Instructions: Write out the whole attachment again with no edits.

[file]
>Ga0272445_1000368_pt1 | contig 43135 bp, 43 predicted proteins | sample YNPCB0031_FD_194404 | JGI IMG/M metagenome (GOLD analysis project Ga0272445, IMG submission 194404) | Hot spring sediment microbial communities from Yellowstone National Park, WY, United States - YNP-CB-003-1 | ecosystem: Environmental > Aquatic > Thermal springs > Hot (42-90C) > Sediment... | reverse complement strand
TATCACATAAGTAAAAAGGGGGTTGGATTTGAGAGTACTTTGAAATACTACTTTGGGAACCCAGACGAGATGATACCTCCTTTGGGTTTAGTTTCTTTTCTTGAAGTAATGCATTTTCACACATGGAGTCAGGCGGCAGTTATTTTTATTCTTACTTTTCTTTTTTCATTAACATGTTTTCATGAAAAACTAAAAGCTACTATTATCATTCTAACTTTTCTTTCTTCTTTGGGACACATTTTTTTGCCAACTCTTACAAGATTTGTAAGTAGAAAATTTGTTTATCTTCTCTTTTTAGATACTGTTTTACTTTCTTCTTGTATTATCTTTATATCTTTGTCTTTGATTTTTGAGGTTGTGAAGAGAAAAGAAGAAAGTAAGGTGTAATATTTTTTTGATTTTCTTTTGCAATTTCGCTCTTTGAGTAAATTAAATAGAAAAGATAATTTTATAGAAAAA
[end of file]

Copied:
>Ga0272445_1000368_pt1 | contig 43135 bp, 43 predicted proteins | sample YNPCB0031_FD_194404 | JGI IMG/M metagenome (GOLD analysis project Ga0272445, IMG submission 194404) | Hot spring sediment microbial communities from Yellowstone National Park, WY, United States - YNP-CB-003-1 | ecosystem: Environmental > Aquatic > Thermal springs > Hot (42-90C) > Sediment... | reverse complement strand
TATCACATAAGTAAAAAGGGGGTTGGATTTGAGAGTACTTTGAAATACTACTTTGGGAACCCAGACGAGATGATACCTCCTTTGGGTTTAGTTTCTTTTCTTGAAGTAATGCATTTTCACACATGGAGTCAGGCGGCAGTTATTTTTATTCTTACTTTTCTTTTTTCATTAACATGTTTTCATGAAAAACTAAAAGCTACTATTATCATTCTAACTTTTCTTTCTTCTTTGGGACACATTTTTTTGCCAACTCTTACAAGATTTGTAAGTAGAAAATTTGTTTATCTTCTCTTTTTAGATACTGTTTTACTTTCTTCTTGTATTATCTTTATATCTTTGTCTTTGATTTTTGAGGTTGTGAAGAGAAAAGAAGAAAGTAAGGTGTAATATTTTTTTGATTTTCTTTTGCAATTTCGCTCTTTGAGTAAATTAAATAGAAAAGATAATTTTATAGAAAAA